American Machinist Magazine, 1914
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Hi Sean, thank you for posting this – I got a couple of chisel points a while ago but I couldn’t get them to work very well, even in a calligraphic setting. It’s interesting that there are two kinds of points – so you can slim the point down sideways too. Hmmm. Do you know how and for what purpose they were used?
BTW I sharpened mine (Microtomic 2B and 4B) by hand and the wood quality was astounding, it fell away like butter! I tried the same with the Van Dyke to see if the wood was comparable, but it was inferior to the Microtomic. I wonder if chisel point pencils are made with better wood to make sharpening easier?
Hi Sola. I really like chisel point pencils, and from what I can tell they weren’t around for too long. In terms of drafting, if you were to draw a long straight line along a straight edge with a regular point, the point would wear and you could have a line with an increasing thickness. Having a chisel point meant this wouldn’t happen as much, and the structural integrity of a chisel point meant that it was less likely break. “Lofting”, I believe, is what the technique is called.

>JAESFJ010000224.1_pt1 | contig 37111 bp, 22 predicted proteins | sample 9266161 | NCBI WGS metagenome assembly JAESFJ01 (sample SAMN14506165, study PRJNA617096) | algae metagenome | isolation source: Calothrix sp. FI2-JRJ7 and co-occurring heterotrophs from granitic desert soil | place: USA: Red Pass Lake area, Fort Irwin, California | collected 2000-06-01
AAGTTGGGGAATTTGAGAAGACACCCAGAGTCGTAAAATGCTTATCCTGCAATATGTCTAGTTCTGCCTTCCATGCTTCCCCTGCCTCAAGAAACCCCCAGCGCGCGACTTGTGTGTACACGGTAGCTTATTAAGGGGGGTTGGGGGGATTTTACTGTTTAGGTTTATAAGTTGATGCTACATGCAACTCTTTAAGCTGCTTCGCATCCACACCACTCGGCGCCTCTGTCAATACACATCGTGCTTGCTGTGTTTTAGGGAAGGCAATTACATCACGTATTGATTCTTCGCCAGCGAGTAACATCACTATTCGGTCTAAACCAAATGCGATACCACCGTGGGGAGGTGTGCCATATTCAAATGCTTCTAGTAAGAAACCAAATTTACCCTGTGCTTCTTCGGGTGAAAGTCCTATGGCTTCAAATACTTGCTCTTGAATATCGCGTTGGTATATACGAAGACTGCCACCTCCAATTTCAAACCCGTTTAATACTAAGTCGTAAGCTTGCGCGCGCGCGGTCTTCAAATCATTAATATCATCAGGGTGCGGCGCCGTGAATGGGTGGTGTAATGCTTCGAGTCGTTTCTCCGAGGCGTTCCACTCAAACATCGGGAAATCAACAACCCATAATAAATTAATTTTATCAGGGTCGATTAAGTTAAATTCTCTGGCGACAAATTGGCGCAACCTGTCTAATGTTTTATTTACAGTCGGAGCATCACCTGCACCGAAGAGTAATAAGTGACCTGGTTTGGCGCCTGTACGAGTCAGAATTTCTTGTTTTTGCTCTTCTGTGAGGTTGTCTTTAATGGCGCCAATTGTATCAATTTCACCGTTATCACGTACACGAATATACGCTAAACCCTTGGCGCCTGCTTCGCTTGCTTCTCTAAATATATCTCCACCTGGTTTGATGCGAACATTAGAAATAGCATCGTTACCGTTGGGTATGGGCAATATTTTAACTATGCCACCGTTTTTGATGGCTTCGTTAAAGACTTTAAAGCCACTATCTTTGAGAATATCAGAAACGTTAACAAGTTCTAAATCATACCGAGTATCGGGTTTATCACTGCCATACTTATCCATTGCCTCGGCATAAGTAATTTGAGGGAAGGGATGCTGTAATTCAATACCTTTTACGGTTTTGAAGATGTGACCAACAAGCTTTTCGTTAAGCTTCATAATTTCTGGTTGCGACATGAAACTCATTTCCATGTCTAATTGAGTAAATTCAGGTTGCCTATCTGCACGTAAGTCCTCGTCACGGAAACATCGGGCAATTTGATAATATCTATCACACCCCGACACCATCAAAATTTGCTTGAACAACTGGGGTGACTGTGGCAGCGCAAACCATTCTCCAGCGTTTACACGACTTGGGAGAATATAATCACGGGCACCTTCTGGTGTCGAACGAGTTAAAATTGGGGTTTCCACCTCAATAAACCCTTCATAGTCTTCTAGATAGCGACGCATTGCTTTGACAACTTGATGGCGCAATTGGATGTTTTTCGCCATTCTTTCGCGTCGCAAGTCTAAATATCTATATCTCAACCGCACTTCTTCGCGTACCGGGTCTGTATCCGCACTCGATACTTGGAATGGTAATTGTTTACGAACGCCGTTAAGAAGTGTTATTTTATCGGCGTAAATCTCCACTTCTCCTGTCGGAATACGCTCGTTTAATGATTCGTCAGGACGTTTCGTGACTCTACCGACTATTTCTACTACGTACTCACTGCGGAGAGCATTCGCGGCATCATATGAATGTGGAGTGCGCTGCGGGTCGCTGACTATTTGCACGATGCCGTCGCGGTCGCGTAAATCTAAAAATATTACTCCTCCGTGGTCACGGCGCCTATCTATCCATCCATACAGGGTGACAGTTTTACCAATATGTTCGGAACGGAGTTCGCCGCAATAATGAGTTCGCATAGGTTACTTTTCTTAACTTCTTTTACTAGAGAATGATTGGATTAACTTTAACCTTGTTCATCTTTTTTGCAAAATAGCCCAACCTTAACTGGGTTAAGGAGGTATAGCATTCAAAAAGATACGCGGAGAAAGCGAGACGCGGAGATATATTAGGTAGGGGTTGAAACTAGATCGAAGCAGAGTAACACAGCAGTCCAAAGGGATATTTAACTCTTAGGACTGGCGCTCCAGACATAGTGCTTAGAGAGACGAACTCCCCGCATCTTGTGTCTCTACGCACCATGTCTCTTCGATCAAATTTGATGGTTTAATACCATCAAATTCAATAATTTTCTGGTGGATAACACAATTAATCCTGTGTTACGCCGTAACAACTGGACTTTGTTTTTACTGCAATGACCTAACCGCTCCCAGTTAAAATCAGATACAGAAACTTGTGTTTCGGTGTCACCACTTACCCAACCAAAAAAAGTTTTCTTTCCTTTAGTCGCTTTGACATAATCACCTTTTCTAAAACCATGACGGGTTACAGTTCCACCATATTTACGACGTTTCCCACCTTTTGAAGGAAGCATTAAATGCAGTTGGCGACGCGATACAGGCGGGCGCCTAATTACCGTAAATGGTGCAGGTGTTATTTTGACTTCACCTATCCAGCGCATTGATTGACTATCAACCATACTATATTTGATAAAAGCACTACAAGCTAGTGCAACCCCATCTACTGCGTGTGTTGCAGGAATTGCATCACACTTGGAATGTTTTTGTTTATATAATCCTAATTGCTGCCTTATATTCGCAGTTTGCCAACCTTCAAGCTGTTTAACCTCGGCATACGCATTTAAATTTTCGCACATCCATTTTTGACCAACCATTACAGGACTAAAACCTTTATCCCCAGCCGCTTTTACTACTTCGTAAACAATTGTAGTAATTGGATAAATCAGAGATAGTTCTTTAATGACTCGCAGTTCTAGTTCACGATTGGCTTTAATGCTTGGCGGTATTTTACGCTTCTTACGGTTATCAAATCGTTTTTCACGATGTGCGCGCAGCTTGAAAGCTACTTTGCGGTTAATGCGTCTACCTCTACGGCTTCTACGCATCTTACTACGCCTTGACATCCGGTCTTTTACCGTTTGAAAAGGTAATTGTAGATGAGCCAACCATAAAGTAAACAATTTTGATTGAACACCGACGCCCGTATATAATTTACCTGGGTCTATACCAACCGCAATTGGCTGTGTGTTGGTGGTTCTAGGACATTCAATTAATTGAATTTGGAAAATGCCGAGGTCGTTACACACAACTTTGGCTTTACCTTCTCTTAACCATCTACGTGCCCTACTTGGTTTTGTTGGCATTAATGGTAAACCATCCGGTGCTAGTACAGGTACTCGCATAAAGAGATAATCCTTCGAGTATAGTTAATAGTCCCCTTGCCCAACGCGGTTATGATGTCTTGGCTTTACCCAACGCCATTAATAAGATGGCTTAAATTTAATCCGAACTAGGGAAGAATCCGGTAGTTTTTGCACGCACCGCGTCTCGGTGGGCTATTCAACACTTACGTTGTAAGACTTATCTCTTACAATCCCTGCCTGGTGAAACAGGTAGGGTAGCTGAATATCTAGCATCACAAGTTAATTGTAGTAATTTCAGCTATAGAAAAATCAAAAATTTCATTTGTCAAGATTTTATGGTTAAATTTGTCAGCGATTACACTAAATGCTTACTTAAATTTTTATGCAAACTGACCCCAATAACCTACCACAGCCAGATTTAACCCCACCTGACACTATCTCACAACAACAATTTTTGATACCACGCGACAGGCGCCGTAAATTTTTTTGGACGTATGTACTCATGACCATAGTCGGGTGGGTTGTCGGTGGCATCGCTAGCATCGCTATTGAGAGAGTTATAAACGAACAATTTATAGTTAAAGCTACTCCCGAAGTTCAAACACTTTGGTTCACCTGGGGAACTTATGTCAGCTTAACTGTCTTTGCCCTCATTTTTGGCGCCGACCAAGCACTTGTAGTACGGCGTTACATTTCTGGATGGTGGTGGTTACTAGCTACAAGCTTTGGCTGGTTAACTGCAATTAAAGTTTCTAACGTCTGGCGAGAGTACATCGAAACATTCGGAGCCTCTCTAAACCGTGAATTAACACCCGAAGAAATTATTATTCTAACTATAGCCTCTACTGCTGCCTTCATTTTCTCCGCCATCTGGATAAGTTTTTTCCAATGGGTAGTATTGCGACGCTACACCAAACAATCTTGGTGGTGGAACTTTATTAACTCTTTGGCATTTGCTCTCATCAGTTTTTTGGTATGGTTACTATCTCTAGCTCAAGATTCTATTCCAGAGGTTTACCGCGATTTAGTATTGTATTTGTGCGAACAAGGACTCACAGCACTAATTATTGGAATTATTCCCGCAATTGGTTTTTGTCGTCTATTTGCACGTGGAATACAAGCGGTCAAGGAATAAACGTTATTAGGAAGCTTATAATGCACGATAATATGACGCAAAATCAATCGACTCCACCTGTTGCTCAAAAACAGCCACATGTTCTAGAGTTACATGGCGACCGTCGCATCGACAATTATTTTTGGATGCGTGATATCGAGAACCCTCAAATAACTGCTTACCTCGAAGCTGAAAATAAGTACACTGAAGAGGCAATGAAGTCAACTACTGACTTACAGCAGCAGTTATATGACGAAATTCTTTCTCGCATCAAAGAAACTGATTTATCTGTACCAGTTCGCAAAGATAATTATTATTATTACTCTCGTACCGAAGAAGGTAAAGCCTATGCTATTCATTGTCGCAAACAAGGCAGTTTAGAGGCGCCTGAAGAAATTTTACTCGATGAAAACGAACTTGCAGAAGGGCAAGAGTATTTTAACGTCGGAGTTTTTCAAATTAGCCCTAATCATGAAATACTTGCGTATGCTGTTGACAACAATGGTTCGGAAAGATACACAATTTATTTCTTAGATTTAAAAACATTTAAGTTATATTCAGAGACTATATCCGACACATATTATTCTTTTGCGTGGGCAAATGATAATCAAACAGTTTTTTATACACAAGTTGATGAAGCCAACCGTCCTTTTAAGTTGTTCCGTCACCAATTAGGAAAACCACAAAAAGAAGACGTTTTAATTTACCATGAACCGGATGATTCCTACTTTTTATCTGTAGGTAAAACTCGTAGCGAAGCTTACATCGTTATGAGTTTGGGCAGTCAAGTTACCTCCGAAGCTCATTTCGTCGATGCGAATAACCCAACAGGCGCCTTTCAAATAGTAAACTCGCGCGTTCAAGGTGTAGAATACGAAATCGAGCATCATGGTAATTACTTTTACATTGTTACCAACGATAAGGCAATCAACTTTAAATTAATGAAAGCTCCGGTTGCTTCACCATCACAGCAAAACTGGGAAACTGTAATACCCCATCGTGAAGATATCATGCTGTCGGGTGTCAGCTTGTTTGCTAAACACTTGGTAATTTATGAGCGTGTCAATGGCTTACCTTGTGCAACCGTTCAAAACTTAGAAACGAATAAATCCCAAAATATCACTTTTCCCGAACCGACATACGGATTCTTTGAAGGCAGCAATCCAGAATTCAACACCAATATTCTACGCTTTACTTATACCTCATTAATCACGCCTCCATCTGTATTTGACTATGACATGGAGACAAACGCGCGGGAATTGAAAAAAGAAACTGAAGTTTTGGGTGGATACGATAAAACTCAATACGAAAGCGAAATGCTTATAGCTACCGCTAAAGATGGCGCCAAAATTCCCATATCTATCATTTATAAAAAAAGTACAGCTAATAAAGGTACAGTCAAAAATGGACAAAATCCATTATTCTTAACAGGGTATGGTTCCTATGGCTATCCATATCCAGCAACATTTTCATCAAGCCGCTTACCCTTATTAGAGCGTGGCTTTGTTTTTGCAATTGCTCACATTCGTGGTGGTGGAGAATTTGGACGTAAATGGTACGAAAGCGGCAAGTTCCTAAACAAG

I hand-sharpern mine, too (there’s an accidental pun there: “mine” meaning “lead” in German. Then again, it also can mean “torpedo” too, so…), and finish-up with some low-grade sandpaper. I have a feeling that there were still architects and artists who still hand-sharpened their pencils, so it would surprise me if they used different wood for chisel point pencils. And if they did, I’d think maybe that they would take advantage of that in advertising.
Flat-lead mechanical pencils make things a little easier:
But, there’s something very gratifying in fashioning a hand-wrought point. 🙂 With your calligraphy talents, please do a post with your chisel-point pencils!
Thank you for your kind words, but… I did think too that the broad point would make a good italic tool, but it was difficult to produce a strong/dark enough outline (even with the 4B) and I also found it difficult to maintain the precise angle at which it wrote best! I also used sandpaper to angle the edge but that too was tricky. (Incidentally, we have a workshop coming up in May with the intriguing title “Graphite Techniques for Calligraphers” – take a look at some pencil-derived lettering here. http://www.amityparks.com/sketchbook )
And thank you for the link and the explanation – I’ll experiment with drawing straight lines and altenative edges. The flat-edge mechanical pencil looks very precise! Would probably produce much thinner lines than pencils.